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The release date of Cory Mon & The Starlight Gospel's sophomore album, "Turncoats," is almost here, finally. "I've never been happier," said Mon, 33, of Orem.
It's not hard to believe him, after what he has been through. In between the roots-rock band's 2009 album and this one, his band broke up. And he went broke after putting every dollar into the recording.
In addition, he's had crushing relationship problems. And he has had to put the rest of his life on hold as he dealt with periodic bouts with depression, an illness that has plagued him since college.
It's no surprise, then, that Mon readily admits that among the new album's 11 songs are some of the darkest he's ever penned.
But happiness comes to the musician when he has a guitar in his hands, prompting a ready smile that curls up in the middle of a wispy ginger beard.
"The best way to get through bad times is to write about it," he said. "I've had ups and downs, and music has helped me deal with depression. It's a way to harness it."
Mon was born in Chicago, but moved to Orem when he was about 5. His parents and siblings are in dentistry, and Mon went to Southern Utah University with an idea of following his family's footsteps.
But it was there that he first struggled with depression, and he turned to the guitar to take his mind off the ominous ideas in his head.
Inspired by Ben Harper, he learned how to play and began writing songs. One thing led to another, and Mon isn't a dentist.
After serving a mission for The Church of Jesus Christ of Latter-day Saints in Arkansas, Mon returned and got married. Eight months later, he got divorced.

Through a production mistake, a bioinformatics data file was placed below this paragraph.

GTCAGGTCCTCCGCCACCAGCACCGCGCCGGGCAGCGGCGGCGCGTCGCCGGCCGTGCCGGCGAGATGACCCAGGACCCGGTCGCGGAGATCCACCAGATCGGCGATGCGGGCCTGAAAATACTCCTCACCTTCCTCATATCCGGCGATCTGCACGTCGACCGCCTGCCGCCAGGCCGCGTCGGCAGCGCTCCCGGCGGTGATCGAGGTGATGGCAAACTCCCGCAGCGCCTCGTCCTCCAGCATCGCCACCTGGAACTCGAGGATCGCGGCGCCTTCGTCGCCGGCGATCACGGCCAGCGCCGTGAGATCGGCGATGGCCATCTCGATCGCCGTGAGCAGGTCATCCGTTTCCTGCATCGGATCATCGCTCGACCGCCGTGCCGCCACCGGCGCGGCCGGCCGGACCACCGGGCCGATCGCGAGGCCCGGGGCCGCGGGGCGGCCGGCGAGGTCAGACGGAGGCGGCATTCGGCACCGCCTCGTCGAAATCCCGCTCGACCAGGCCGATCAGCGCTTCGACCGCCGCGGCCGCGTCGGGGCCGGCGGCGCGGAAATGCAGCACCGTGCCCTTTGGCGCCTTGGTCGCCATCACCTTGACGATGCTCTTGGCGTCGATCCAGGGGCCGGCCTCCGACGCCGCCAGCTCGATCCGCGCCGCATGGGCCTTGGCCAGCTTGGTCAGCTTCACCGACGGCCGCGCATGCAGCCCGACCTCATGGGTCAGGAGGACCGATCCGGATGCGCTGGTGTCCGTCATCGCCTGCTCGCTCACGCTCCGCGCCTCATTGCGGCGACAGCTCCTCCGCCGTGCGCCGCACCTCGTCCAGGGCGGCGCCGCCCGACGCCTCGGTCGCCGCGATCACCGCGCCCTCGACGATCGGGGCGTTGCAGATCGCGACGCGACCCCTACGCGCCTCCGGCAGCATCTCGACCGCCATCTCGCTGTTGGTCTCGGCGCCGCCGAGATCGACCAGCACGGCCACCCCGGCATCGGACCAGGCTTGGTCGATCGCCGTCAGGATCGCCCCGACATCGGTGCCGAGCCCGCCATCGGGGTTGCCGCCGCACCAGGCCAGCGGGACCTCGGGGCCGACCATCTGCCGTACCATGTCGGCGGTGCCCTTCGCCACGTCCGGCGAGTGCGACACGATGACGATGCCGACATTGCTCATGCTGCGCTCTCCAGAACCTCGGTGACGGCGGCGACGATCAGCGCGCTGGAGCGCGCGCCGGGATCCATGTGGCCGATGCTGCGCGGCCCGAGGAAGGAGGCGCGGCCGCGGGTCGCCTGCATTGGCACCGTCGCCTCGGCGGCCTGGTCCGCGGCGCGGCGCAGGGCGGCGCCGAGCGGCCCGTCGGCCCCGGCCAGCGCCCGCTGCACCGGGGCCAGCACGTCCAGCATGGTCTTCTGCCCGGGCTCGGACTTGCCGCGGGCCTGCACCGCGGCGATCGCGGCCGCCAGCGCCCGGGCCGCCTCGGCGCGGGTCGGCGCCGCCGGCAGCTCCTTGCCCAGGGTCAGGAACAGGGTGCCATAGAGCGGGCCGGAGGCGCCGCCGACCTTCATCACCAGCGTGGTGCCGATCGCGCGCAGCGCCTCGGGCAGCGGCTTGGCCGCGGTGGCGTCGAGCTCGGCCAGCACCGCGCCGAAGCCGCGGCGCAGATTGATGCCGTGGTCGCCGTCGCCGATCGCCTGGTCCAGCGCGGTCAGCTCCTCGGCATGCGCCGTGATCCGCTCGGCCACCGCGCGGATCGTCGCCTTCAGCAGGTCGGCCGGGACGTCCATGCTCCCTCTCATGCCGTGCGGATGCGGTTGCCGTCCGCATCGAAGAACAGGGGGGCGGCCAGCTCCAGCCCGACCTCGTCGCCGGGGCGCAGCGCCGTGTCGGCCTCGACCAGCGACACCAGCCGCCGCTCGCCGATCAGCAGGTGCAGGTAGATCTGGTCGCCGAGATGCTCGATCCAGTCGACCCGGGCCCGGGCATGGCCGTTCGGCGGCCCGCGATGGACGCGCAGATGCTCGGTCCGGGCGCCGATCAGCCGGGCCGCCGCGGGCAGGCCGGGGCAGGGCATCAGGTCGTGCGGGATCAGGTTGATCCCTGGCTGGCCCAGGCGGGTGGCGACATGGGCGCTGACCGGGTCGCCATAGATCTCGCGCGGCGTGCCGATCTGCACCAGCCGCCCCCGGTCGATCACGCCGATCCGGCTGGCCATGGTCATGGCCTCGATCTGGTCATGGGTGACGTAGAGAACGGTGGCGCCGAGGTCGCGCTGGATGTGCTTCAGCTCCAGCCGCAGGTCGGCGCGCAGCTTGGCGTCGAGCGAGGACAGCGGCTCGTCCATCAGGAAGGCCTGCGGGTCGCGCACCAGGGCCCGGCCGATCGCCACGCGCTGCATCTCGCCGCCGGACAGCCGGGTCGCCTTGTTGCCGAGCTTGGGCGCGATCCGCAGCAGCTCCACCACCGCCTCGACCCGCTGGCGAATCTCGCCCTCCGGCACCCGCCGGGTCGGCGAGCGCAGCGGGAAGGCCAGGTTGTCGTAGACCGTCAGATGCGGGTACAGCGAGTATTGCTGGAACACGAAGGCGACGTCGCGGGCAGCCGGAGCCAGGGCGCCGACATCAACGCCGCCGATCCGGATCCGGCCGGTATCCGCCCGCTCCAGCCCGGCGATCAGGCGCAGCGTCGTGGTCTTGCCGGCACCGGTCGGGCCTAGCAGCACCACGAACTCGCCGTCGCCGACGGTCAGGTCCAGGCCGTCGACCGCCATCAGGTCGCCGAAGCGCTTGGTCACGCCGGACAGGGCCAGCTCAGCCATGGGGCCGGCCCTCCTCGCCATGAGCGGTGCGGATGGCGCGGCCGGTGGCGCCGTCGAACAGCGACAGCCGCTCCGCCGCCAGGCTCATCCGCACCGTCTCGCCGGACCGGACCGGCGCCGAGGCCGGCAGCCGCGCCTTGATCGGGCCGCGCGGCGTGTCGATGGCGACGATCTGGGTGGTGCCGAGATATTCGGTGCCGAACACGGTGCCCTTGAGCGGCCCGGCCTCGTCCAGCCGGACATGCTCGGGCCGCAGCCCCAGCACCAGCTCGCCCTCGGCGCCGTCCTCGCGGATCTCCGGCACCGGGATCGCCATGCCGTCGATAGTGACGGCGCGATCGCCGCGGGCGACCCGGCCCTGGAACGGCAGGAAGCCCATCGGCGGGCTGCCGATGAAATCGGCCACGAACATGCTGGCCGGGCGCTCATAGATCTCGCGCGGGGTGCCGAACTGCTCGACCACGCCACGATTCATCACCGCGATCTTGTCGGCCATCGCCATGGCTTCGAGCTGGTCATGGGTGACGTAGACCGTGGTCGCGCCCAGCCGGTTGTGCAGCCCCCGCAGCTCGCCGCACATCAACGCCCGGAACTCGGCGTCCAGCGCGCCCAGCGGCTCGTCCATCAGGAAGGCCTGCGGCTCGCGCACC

But things started to turn around about five years ago, when he found a comrade who has helped him turn introspective acoustic guitar songs into Western-tinged roots rock that swings and swerves.
The comrade was Eric Ellsworth, a Nashville transplant and multi-instrumentalist. Ellsworth had served a Mormon mission in Pocatello, then moved to Utah (where he courted and eventually married a singer in the Mormon Tabernacle Choir).
Mon and Ellsworth found a successful songwriting process. Mon wrote the lyrics and the skeleton of a song, and then turned it over to Ellsworth, who would flesh out the song with robust arrangements. The band was launched in the Provo music scene, playing alongside acts such as Neon Trees, Joshua James, Parlor Hawk and Fictionist. Besides being a musical comrade, Ellsworth became one of Mon's best friends and understood the darkness of Mon's lyrics. "The darkness comes from getting older," Ellsworth said. "[It comes] when you're 30 and living in Orem. When you're 30, you've had a lot of bad relationships."
Ellsworth also cheers his friend on when Mon get discouraged and says something like, "I should go work for a corporation and get health care." (Health care wouldn't be a bad idea. Mon had open-heart surgery when he was 15 to treat aortic stenosis, a condition in which the aortic valve does not open fully. He has had to postpone further treatment because of lack of funds.)
In 2009, the band released "6 Days in the Devil's Workshop," but the musicians are more proud of "Turncoats," with an album title prompted after two band members left during recording.
Now Mon's band is a tight foursome, thanks to the addition of Joshua Dunn on bass and Ronnie Strauss on drums.
In the past two years, things have been looking up for the band, having opened for JJ Grey & Mofro, Todd Snider, Derek Trucks, Mavis Staples, Tim Reynolds, The Blind Boys of Alabama, Matt Nathanson and Mike Farris. Most important, Mon won the 2010 Telluride Blues & Brews Festival Acoustic Competition, which led to more Colorado gigs as well as Utah shows.
Darin Piccoli, co-owner of The State Room in Salt Lake City, is also a fan, and has booked Cory Mon & The Starlight Gospel six times in the past year. "I think his music has a cool blend of folky rock-meets-spaghetti Western," he said.
Corey Fox, owner of the Provo club Velour, was an early fan, and is touting the band's new album. "This new album finally captures what they are like live," Fox said. "Their other records don't do them justice. They've really stepped up their game."
"Turncoats" was recorded in January 2010 and will be released on Tuesday. The cover depicts three of the band members in coffins. Don't worry. They're not really dead. Just dark.
Cory Mon & The Starlight Gospel
The band's new album, "Turncoats," will be released on Tuesday.
To hear the album, read the lyrics and buy it, visit corymon.bandcamp.com/album/turn-coats.